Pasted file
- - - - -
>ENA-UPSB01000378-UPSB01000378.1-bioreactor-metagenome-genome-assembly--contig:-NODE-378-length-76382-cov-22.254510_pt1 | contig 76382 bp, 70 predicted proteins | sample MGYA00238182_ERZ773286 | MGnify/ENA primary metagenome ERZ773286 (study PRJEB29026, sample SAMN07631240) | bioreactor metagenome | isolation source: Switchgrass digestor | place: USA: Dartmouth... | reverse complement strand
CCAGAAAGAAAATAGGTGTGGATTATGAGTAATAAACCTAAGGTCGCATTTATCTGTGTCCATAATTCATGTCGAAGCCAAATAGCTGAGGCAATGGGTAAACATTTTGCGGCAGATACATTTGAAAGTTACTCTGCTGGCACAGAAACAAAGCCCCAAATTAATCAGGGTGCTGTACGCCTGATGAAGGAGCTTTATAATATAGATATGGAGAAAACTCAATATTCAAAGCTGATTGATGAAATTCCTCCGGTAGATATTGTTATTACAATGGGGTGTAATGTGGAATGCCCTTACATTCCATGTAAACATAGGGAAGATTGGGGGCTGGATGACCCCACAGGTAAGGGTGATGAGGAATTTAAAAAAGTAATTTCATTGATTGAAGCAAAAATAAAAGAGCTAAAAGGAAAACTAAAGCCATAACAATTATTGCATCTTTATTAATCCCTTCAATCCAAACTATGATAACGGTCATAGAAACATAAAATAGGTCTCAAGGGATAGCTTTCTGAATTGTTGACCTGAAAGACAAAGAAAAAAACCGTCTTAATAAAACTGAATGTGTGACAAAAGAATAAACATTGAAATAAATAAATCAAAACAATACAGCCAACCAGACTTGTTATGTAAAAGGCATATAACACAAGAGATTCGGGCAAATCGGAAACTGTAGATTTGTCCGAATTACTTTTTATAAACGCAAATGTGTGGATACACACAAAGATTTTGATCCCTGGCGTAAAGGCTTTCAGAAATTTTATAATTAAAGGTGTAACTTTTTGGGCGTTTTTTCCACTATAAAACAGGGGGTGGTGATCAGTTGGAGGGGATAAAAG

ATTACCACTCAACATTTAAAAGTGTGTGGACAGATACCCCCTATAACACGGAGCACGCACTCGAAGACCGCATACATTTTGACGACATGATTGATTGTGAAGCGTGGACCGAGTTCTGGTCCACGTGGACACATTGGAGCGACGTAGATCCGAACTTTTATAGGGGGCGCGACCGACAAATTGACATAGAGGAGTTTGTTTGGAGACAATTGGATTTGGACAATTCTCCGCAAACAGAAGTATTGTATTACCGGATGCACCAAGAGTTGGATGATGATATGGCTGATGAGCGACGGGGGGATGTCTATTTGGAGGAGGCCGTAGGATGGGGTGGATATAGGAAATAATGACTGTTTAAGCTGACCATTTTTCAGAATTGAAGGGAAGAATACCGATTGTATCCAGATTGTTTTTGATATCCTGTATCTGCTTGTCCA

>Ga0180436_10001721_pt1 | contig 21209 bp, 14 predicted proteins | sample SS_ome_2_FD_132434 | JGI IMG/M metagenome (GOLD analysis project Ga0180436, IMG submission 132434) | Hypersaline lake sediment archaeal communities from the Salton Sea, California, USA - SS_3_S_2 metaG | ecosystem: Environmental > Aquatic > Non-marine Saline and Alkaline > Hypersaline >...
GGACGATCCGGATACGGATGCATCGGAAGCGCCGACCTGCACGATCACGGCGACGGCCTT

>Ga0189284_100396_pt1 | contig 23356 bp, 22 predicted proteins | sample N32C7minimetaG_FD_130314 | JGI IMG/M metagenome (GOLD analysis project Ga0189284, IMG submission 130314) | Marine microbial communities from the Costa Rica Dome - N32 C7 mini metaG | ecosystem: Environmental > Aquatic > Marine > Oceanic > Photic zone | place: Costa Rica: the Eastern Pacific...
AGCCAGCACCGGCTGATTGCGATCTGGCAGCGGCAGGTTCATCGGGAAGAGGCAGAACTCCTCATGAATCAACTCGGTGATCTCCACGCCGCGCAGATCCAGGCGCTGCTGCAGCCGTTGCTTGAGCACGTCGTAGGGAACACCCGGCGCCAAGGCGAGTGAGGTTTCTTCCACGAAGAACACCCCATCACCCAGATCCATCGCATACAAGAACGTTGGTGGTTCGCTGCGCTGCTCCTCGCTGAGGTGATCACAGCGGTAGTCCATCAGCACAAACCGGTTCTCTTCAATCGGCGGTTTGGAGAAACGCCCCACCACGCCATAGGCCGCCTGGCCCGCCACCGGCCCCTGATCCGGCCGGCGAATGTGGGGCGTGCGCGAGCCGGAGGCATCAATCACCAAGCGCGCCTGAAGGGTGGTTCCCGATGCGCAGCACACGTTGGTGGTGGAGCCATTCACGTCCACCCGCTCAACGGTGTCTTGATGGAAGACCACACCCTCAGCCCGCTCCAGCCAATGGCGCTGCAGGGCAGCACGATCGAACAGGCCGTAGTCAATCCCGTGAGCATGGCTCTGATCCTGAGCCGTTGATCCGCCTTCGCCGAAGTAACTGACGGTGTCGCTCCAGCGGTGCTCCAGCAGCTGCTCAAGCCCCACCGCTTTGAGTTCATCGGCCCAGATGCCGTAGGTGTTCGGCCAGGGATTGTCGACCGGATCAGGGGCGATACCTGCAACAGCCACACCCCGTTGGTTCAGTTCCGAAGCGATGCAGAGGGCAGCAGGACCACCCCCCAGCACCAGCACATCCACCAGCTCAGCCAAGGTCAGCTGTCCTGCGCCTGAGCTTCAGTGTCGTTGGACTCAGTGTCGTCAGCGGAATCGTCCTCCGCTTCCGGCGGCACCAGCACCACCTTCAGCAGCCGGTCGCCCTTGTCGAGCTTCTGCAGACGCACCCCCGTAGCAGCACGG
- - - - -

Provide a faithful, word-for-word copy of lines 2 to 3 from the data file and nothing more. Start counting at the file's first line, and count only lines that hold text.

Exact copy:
CCAGAAAGAAAATAGGTGTGGATTATGAGTAATAAACCTAAGGTCGCATTTATCTGTGTCCATAATTCATGTCGAAGCCAAATAGCTGAGGCAATGGGTAAACATTTTGCGGCAGATACATTTGAAAGTTACTCTGCTGGCACAGAAACAAAGCCCCAAATTAATCAGGGTGCTGTACGCCTGATGAAGGAGCTTTATAATATAGATATGGAGAAAACTCAATATTCAAAGCTGATTGATGAAATTCCTCCGGTAGATATTGTTATTACAATGGGGTGTAATGTGGAATGCCCTTACATTCCATGTAAACATAGGGAAGATTGGGGGCTGGATGACCCCACAGGTAAGGGTGATGAGGAATTTAAAAAAGTAATTTCATTGATTGAAGCAAAAATAAAAGAGCTAAAAGGAAAACTAAAGCCATAACAATTATTGCATCTTTATTAATCCCTTCAATCCAAACTATGATAACGGTCATAGAAACATAAAATAGGTCTCAAGGGATAGCTTTCTGAATTGTTGACCTGAAAGACAAAGAAAAAAACCGTCTTAATAAAACTGAATGTGTGACAAAAGAATAAACATTGAAATAAATAAATCAAAACAATACAGCCAACCAGACTTGTTATGTAAAAGGCATATAACACAAGAGATTCGGGCAAATCGGAAACTGTAGATTTGTCCGAATTACTTTTTATAAACGCAAATGTGTGGATACACACAAAGATTTTGATCCCTGGCGTAAAGGCTTTCAGAAATTTTATAATTAAAGGTGTAACTTTTTGGGCGTTTTTTCCACTATAAAACAGGGGGTGGTGATCAGTTGGAGGGGATAAAAG

ATTACCACTCAACATTTAAAAGTGTGTGGACAGATACCCCCTATAACACGGAGCACGCACTCGAAGACCGCATACATTTTGACGACATGATTGATTGTGAAGCGTGGACCGAGTTCTGGTCCACGTGGACACATTGGAGCGACGTAGATCCGAACTTTTATAGGGGGCGCGACCGACAAATTGACATAGAGGAGTTTGTTTGGAGACAATTGGATTTGGACAATTCTCCGCAAACAGAAGTATTGTATTACCGGATGCACCAAGAGTTGGATGATGATATGGCTGATGAGCGACGGGGGGATGTCTATTTGGAGGAGGCCGTAGGATGGGGTGGATATAGGAAATAATGACTGTTTAAGCTGACCATTTTTCAGAATTGAAGGGAAGAATACCGATTGTATCCAGATTGTTTTTGATATCCTGTATCTGCTTGTCCA